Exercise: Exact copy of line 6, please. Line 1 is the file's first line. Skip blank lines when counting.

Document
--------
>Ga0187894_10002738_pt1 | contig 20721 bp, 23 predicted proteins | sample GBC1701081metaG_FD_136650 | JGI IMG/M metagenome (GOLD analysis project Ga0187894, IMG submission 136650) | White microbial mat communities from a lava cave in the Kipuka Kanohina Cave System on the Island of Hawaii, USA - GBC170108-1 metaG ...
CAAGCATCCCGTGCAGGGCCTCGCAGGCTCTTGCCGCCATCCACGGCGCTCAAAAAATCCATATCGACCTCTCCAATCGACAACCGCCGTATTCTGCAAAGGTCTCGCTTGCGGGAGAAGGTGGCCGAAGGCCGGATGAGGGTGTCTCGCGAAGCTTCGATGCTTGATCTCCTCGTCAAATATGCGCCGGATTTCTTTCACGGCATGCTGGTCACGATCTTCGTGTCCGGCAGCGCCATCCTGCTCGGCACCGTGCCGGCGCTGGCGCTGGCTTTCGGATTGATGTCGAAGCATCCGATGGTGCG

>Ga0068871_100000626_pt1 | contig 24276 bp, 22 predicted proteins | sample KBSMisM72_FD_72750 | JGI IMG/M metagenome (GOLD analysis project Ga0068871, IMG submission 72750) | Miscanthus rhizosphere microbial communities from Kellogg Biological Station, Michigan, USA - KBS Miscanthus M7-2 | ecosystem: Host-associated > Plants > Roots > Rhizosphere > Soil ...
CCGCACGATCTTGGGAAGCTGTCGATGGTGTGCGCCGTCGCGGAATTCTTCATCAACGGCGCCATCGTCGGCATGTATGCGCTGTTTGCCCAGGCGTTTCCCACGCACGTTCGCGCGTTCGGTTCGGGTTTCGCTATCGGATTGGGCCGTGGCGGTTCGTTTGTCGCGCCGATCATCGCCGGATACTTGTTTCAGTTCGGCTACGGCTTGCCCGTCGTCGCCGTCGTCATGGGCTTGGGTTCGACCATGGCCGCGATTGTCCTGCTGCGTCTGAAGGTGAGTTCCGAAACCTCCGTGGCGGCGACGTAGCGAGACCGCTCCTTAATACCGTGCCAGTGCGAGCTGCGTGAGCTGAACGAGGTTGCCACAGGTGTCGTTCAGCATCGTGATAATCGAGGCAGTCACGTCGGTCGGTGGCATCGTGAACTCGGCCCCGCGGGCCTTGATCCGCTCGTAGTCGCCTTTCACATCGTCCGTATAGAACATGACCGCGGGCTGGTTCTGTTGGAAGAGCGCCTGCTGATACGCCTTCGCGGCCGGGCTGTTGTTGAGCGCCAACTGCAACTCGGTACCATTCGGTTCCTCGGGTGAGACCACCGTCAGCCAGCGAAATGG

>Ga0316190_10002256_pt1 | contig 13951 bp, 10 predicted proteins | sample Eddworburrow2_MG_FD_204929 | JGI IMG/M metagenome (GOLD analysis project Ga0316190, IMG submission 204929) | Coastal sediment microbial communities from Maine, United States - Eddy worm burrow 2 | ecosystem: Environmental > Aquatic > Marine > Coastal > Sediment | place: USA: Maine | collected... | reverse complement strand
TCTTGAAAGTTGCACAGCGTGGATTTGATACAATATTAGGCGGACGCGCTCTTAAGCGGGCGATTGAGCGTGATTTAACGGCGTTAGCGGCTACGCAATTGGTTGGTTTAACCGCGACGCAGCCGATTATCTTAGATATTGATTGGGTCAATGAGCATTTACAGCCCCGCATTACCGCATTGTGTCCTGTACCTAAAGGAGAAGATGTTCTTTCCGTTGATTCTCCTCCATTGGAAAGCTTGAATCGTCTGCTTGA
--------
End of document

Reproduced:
TCTTGAAAGTTGCACAGCGTGGATTTGATACAATATTAGGCGGACGCGCTCTTAAGCGGGCGATTGAGCGTGATTTAACGGCGTTAGCGGCTACGCAATTGGTTGGTTTAACCGCGACGCAGCCGATTATCTTAGATATTGATTGGGTCAATGAGCATTTACAGCCCCGCATTACCGCATTGTGTCCTGTACCTAAAGGAGAAGATGTTCTTTCCGTTGATTCTCCTCCATTGGAAAGCTTGAATCGTCTGCTTGA